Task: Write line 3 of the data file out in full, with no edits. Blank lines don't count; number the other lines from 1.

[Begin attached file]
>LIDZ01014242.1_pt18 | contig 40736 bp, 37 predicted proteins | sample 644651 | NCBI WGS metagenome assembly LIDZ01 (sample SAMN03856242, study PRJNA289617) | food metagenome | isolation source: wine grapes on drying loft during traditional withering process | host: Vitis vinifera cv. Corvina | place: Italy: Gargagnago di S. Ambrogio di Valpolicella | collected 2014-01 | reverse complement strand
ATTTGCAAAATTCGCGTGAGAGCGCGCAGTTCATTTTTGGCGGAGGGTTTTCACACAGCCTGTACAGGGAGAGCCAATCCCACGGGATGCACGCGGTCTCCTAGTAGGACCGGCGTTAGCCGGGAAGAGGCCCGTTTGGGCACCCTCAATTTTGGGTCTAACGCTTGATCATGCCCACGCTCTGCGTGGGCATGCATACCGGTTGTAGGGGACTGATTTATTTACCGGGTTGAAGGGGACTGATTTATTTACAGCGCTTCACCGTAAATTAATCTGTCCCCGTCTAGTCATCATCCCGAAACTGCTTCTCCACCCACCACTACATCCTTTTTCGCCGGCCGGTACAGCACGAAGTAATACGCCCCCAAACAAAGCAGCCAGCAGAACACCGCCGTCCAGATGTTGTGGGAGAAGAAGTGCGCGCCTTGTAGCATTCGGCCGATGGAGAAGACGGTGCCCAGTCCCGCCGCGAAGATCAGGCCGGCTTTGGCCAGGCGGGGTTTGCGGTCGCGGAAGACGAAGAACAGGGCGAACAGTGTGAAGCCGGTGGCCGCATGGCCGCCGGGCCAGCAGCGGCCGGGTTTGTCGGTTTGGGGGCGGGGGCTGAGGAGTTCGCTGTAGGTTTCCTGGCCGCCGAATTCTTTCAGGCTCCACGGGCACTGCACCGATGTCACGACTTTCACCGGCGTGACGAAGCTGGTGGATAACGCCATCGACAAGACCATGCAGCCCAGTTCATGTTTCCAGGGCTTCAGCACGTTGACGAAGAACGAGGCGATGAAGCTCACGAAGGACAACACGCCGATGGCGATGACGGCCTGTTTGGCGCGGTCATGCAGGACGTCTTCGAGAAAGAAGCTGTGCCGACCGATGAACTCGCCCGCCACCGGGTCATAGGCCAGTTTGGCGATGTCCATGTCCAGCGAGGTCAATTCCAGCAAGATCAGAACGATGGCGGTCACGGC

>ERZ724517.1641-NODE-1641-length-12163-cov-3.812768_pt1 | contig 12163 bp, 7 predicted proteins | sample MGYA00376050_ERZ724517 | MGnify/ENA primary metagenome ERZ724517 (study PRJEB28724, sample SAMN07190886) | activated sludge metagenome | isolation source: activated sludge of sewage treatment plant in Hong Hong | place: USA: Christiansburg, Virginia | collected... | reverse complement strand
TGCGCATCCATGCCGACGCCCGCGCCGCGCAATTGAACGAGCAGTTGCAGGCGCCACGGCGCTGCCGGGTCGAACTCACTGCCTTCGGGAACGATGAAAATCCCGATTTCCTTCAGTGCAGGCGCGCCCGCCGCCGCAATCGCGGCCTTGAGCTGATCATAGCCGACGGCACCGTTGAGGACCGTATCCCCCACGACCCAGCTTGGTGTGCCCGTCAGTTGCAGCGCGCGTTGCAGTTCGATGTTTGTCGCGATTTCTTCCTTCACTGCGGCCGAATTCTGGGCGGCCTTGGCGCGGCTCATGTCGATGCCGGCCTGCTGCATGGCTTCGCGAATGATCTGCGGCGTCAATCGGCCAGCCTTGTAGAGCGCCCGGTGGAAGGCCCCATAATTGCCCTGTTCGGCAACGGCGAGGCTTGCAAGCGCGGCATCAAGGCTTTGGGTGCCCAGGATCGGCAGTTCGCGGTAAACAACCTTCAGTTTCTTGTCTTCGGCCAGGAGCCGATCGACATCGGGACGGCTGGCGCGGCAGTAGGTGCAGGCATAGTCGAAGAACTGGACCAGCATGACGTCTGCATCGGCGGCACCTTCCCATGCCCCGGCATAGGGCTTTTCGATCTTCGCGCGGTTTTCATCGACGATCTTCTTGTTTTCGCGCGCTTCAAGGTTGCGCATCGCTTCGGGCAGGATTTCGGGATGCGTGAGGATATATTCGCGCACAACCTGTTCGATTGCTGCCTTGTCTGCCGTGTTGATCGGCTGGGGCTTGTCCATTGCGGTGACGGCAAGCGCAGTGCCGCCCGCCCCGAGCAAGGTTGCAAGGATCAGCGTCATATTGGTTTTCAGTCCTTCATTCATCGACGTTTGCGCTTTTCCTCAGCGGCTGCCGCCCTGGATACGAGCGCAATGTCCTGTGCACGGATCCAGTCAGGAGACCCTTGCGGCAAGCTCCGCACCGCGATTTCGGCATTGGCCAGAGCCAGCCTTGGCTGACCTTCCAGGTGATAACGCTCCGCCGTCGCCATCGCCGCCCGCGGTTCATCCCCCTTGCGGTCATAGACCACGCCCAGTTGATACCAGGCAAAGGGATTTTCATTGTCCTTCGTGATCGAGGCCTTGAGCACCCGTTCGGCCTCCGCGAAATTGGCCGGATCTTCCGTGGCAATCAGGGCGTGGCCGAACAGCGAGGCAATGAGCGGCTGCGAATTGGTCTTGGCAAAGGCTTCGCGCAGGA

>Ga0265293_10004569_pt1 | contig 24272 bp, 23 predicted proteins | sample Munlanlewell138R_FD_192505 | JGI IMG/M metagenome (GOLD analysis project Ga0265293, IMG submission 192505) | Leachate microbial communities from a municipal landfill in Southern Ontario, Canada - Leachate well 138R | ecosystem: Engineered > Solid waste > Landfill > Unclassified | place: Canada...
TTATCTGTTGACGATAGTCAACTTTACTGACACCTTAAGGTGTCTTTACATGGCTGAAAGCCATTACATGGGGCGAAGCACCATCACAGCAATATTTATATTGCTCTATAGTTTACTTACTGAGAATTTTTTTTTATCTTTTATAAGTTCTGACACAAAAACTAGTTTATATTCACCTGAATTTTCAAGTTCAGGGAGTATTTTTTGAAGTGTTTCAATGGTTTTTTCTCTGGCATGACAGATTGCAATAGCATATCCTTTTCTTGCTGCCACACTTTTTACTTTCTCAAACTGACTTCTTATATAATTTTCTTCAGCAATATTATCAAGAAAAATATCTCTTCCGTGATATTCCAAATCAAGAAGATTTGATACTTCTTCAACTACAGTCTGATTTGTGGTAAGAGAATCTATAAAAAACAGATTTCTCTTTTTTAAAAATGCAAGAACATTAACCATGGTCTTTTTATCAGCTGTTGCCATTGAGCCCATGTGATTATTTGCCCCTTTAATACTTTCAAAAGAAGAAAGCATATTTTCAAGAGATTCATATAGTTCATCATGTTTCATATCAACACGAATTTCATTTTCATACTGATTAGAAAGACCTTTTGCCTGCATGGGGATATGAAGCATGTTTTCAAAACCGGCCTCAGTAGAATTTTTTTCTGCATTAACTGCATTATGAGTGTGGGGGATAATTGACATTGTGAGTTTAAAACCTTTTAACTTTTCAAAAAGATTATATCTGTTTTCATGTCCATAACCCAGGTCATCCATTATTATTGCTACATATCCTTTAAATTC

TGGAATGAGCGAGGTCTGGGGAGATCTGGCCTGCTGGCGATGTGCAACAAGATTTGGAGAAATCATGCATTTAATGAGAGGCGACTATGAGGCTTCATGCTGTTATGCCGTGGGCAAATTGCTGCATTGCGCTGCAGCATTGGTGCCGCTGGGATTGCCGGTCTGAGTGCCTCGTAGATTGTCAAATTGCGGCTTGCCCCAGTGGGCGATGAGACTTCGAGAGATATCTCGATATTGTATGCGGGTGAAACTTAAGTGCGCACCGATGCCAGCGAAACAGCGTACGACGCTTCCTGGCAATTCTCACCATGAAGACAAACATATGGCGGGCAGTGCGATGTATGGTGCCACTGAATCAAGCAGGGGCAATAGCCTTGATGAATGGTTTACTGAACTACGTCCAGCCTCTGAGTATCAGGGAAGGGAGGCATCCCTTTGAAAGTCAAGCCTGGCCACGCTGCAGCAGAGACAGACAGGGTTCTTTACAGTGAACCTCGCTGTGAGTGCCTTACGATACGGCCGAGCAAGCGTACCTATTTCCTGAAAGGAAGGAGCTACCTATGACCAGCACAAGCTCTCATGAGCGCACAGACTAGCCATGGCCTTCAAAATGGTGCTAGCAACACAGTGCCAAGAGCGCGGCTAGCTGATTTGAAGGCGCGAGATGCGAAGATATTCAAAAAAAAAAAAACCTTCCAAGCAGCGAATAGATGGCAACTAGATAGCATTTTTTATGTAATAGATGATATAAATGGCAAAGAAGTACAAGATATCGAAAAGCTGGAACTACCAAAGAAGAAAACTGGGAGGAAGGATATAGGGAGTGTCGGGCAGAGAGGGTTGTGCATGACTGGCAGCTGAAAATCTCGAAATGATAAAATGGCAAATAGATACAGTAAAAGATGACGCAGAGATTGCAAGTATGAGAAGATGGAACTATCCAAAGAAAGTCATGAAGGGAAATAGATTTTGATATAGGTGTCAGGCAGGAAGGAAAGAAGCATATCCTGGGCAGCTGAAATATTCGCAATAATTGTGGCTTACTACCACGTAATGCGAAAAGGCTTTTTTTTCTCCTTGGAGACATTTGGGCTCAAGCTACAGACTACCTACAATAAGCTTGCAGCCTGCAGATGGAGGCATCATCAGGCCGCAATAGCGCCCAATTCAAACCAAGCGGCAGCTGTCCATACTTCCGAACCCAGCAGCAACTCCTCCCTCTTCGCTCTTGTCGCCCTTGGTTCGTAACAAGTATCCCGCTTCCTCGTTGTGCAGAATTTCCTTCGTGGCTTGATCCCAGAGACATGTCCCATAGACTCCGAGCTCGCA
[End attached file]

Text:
>ERZ724517.1641-NODE-1641-length-12163-cov-3.812768_pt1 | contig 12163 bp, 7 predicted proteins | sample MGYA00376050_ERZ724517 | MGnify/ENA primary metagenome ERZ724517 (study PRJEB28724, sample SAMN07190886) | activated sludge metagenome | isolation source: activated sludge of sewage treatment plant in Hong Hong | place: USA: Christiansburg, Virginia | collected... | reverse complement strand